Question #f11d0

1 Answer
Aug 6, 2015

#Mn(OH)_(2(aq)) + 2H_3O_((aq))^(+) -> 4H_2O_((l)) + Mn_((aq))^(2+)#


You're actually dealing with a neutralization reaction that takes place between the dissolved hydroxide ions and the added hydronium ions.

Manganese (II) hydroxide is actually insoluble in aqueous solution, meaning that very, very little amounts actually dissolve to give

#Mn(OH)_(2(s)) rightleftharpoons Mn_text((aq])^(2+) + 2OH_((aq))^(-)#

However, you can significantly increase the solubility of manganese (II) hydroxide by decreasing the solution's pH, i.e. by adding acid.

In essence, this is where the hydronium ions come from. Here's how this reaction takes place.

A solution of manganese (II) hydroxide will have a pH of about 10. When you increase the concentration of the hydronium ions by adding an acid to the solution, the manganese (II) hydroxide will actually dissolve more.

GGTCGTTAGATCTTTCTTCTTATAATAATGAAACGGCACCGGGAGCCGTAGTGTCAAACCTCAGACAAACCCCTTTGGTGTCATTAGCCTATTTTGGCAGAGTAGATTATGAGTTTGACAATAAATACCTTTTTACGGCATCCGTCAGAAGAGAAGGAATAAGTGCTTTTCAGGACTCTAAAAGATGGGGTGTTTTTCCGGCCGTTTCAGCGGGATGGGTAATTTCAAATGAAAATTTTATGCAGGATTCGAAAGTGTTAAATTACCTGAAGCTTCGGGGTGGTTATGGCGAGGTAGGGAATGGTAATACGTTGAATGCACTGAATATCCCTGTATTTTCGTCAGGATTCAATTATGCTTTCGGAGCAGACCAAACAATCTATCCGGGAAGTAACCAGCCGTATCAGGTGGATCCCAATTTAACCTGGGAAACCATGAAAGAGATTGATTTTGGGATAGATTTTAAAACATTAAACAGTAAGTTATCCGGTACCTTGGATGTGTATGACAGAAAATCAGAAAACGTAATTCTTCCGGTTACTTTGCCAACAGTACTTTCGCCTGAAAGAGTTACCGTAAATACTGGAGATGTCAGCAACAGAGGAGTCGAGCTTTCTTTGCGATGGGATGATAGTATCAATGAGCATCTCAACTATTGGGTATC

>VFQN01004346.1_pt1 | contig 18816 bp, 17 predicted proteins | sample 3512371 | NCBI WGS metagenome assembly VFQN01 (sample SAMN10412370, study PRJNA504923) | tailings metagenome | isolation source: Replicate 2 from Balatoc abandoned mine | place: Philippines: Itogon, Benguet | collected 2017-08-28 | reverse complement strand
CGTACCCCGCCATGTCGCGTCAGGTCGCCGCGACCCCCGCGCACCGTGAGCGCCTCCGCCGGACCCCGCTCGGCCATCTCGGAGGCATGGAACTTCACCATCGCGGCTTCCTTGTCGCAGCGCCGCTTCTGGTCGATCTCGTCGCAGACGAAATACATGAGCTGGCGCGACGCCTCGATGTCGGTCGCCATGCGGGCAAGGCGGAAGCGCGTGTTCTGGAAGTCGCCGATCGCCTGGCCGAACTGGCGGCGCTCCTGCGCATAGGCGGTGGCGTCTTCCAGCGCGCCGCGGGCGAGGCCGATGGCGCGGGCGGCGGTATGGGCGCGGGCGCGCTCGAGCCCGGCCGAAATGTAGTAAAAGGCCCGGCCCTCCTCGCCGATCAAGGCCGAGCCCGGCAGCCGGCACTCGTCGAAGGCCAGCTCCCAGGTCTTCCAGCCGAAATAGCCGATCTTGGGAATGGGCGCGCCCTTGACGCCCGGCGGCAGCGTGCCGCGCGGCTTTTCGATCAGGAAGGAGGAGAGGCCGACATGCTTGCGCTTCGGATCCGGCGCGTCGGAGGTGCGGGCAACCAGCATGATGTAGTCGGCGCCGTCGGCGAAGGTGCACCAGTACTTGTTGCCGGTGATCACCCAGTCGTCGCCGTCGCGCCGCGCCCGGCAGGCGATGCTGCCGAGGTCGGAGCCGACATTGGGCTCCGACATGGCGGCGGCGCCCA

That happens because the hydronium ions react with the excess hydroxide ions that are coming from the solid.

This will force the equilibrium to shift to the right in order to compensate for this reduction in the concentration of hydroxide ions - think Le Chatelier's Principle.

As a result, more of the solid will dissolve.

So, the reaction will look like this

#Mn(OH)_(2(aq)) + 2H_3O_((aq))^(+) -> 4H_2O_((l)) + Mn_((aq))^(2+)#